6. The Club had also submitted that public comment and press speculation would prejudice the future investigation. The judge said it was difficult to see how that could arise when the investigation was carried out by the PL, which was already privy to the information said to be confidential and should a Commission or Appeal Board be appointed under the Rules as now amended those appointments were made by a senior judicial figure. If the matter went to arbitration, the arbitrators had each to be a “Suitably Qualified Person”, that is a barrister or solicitor of 10 years standing and “independent of the party appointing him and able to render an impartial decision” (Rule X.10). The judge could not see how public comment or press speculation would undermine the independence of these individuals and prejudice the future investigation.
  7. In conclusion at [19], the judge said it was desirable for any judgment to be made public in order to ensure public scrutiny and the transparent administration of justice providing “this can be done without disclosing significant confidential information”. The confidential nature of arbitration had to be weighed against the public interest in ensuring appropriate standards of fairness in the conduct of arbitrations. She concluded at [20]-[21] that the desirability of public scrutiny and the transparent administration of justice outweighed the competing considerations against publication so that the Merits Judgment ought to be published.
  8. On 26 March 2021, the judge refused permission to appeal against the Publication Judgment. She held that she had applied the principles in City of Moscowand neither taken account of irrelevant matters nor failed to take account of relevant matters. She said at [14] that in her view the Club had a right to make an application for permission to appeal against the Publication Judgment to the Court of Appeal, because it was neither an appeal under section 67 nor section 68 of the Arbitration Act which would be precluded by the terms of respectively section 67(4) and section 68(4). The policy considerations of finality of arbitration did not appear relevant to the separate issue of publication of a judgment and the appeal would not be concerned with the substantive issue dealt with in the Merits Judgment. There was some support for this conclusion from the authorities relied upon by the Club.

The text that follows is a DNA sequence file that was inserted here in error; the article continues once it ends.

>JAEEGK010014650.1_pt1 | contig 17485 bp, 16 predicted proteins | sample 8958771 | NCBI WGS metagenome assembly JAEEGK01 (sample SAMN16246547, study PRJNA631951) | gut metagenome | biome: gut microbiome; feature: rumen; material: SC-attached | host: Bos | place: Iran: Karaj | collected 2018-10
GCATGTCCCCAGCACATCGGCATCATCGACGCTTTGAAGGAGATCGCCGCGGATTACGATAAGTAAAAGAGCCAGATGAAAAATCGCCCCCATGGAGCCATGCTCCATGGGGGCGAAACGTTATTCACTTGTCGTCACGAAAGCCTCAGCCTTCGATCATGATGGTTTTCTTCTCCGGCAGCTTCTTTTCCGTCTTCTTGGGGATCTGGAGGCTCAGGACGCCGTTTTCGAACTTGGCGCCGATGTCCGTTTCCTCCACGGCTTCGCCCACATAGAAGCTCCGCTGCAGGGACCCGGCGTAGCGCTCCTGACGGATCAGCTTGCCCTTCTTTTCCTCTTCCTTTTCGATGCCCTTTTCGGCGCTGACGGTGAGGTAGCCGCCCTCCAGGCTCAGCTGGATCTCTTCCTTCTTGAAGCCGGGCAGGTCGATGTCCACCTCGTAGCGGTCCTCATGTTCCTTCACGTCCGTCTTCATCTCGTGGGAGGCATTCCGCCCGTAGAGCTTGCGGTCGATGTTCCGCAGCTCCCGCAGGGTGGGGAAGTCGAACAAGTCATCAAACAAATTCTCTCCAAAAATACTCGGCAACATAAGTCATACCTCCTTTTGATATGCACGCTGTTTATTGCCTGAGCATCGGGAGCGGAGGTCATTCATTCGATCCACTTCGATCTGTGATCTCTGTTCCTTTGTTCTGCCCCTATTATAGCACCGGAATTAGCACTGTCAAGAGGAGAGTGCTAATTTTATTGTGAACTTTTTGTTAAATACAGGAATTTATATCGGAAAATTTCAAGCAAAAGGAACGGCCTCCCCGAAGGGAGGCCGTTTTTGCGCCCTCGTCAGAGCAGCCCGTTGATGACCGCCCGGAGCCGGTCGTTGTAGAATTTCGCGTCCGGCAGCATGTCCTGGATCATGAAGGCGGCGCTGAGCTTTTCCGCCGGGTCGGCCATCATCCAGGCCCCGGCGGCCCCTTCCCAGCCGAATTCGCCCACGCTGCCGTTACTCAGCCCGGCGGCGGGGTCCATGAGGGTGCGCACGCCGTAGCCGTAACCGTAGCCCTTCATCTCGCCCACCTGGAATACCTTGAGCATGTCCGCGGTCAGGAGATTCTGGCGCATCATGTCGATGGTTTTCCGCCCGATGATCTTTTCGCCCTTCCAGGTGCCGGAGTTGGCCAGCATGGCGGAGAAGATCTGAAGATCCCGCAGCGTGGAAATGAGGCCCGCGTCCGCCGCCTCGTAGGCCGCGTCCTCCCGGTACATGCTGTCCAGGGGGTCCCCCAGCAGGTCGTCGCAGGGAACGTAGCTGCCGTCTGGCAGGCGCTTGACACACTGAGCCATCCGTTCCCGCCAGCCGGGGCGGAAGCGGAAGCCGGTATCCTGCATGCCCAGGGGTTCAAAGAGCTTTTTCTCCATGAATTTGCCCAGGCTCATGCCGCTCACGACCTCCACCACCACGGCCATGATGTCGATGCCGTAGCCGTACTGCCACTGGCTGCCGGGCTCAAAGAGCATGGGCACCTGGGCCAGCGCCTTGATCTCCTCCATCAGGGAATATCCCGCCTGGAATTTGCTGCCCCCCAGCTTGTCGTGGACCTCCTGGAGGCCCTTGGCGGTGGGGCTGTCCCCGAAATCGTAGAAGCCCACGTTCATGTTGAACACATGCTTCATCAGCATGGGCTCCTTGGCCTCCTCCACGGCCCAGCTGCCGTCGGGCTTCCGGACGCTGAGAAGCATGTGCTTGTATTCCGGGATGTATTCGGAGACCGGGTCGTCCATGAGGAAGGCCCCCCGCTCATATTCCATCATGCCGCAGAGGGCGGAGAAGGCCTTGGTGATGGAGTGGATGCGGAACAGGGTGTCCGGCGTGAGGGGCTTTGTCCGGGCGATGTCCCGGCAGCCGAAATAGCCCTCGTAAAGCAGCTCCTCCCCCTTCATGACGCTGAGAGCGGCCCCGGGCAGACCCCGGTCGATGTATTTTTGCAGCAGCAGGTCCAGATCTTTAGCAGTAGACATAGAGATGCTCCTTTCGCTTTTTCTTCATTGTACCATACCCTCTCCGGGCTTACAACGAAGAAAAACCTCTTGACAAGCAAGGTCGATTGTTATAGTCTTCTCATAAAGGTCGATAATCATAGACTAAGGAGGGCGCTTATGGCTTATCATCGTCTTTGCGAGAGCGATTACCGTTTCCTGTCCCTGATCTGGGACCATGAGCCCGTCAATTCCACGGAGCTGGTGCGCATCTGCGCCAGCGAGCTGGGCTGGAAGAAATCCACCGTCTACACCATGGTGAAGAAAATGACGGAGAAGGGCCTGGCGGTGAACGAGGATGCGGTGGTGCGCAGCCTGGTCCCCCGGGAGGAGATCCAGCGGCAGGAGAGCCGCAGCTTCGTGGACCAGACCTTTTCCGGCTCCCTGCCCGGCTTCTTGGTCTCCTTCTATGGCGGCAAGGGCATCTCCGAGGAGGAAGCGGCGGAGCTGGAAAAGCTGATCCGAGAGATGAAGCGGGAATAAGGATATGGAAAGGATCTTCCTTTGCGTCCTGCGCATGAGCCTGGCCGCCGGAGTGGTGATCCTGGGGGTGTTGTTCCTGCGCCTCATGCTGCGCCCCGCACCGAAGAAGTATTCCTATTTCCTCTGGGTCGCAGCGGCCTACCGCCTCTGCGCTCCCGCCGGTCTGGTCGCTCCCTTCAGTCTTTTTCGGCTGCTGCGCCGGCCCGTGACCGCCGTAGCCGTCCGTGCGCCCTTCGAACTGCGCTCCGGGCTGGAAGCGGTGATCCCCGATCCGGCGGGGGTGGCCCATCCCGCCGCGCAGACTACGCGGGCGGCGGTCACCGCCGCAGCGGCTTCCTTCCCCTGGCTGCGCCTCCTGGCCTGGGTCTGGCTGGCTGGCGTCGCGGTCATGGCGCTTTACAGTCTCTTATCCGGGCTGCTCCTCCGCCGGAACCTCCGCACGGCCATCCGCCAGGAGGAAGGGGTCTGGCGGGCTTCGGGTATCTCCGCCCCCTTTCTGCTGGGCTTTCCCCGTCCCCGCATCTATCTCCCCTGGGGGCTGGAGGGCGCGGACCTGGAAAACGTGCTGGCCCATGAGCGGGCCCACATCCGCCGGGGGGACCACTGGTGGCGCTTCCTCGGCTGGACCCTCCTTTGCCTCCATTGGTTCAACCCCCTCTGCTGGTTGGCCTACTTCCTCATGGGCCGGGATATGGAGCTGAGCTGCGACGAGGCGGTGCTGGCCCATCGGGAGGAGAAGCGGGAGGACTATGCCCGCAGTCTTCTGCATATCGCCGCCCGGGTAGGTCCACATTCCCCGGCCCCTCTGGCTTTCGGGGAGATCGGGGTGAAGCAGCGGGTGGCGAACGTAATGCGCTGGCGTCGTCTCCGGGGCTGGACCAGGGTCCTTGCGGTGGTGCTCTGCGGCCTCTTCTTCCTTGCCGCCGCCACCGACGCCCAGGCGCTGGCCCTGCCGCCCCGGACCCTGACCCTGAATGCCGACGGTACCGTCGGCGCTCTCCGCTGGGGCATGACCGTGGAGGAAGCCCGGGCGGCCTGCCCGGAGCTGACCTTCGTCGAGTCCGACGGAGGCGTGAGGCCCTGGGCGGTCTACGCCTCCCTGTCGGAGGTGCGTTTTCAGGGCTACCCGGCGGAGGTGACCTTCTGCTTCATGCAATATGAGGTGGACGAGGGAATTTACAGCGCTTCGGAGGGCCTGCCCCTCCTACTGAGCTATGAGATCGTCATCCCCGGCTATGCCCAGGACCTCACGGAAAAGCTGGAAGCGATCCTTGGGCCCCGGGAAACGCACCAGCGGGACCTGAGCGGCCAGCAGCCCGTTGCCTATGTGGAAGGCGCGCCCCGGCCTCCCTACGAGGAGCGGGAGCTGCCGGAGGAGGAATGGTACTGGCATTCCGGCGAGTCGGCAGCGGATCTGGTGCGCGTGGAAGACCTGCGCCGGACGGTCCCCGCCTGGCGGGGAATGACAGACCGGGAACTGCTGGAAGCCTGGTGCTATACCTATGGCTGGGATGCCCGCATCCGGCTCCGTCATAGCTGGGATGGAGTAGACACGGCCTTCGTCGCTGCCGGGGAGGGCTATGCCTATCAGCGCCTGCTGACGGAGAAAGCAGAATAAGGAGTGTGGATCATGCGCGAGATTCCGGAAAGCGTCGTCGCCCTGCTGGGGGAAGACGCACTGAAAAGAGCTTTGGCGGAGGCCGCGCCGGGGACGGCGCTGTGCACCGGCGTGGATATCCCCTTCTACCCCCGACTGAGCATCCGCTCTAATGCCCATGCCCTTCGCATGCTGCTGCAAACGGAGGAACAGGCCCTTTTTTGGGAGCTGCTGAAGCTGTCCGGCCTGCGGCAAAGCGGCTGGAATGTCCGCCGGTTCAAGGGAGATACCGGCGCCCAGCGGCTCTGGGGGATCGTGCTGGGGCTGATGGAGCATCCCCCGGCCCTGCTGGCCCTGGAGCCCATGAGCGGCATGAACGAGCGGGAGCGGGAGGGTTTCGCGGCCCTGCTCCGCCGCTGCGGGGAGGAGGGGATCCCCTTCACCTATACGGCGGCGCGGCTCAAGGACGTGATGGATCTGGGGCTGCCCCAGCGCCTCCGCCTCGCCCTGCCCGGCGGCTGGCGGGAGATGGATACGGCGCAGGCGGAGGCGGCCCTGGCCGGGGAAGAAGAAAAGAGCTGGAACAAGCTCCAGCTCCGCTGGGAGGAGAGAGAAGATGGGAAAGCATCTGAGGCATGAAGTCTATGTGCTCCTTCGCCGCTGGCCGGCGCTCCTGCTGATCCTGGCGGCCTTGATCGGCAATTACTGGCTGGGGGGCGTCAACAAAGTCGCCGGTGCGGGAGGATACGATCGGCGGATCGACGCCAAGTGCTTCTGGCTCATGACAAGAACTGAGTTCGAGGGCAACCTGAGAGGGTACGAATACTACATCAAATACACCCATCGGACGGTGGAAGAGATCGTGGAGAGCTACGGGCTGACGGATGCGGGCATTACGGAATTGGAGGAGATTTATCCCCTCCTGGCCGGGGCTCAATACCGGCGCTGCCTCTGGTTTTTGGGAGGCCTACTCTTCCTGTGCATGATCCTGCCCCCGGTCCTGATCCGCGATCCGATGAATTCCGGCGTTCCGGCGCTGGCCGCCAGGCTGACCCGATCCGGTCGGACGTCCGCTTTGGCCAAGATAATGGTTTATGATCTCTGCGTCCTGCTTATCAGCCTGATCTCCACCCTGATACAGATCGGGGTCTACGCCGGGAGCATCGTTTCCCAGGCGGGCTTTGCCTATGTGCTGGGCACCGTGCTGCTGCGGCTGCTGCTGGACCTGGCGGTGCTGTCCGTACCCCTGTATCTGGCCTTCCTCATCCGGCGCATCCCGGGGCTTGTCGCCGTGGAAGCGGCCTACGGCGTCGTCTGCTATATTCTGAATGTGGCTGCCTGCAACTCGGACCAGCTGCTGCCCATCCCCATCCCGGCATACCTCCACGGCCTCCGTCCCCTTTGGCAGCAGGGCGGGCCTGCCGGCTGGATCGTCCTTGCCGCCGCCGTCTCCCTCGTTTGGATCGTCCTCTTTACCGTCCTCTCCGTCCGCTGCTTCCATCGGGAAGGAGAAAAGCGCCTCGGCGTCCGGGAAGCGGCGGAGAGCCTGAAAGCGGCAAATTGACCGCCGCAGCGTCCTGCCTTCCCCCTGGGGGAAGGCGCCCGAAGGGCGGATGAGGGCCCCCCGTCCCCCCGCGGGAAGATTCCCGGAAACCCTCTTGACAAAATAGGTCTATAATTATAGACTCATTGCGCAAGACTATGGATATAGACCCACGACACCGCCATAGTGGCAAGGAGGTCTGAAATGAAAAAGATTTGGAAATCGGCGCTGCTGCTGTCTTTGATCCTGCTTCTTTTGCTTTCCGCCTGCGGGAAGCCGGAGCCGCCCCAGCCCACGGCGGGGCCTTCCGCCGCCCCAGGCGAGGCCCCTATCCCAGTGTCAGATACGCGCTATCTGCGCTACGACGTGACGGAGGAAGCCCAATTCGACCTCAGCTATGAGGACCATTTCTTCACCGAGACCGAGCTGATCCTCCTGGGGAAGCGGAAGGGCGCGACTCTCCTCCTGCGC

9. The judge granted a stay for seven days so that the Club could make an application for permission to appeal to the Court of Appeal.

The grounds of appeal

  1. The Club puts forward two grounds of appeal:
  2. i) First, the Judge erred by ordering the publication of the Judgments.
  3. ii) Second, in the alternative, the Judge erred by failing to stay publication of the Judgments pending the conclusion of the PL’s investigation.
  4. On 20 April 2021, Males LJ granted permission to appeal on both grounds on the assumption that the Court of Appeal had jurisdiction to do so, saying that whether the Court of Appeal had such jurisdiction was a point of general importance which it was appropriate for this Court to consider. He also ordered that the appeal should be heard in private, that the papers in the appeal should be confidential and not made available to anyone other than the parties and he continued the stay on publication granted by the judge until the conclusion of the appeal.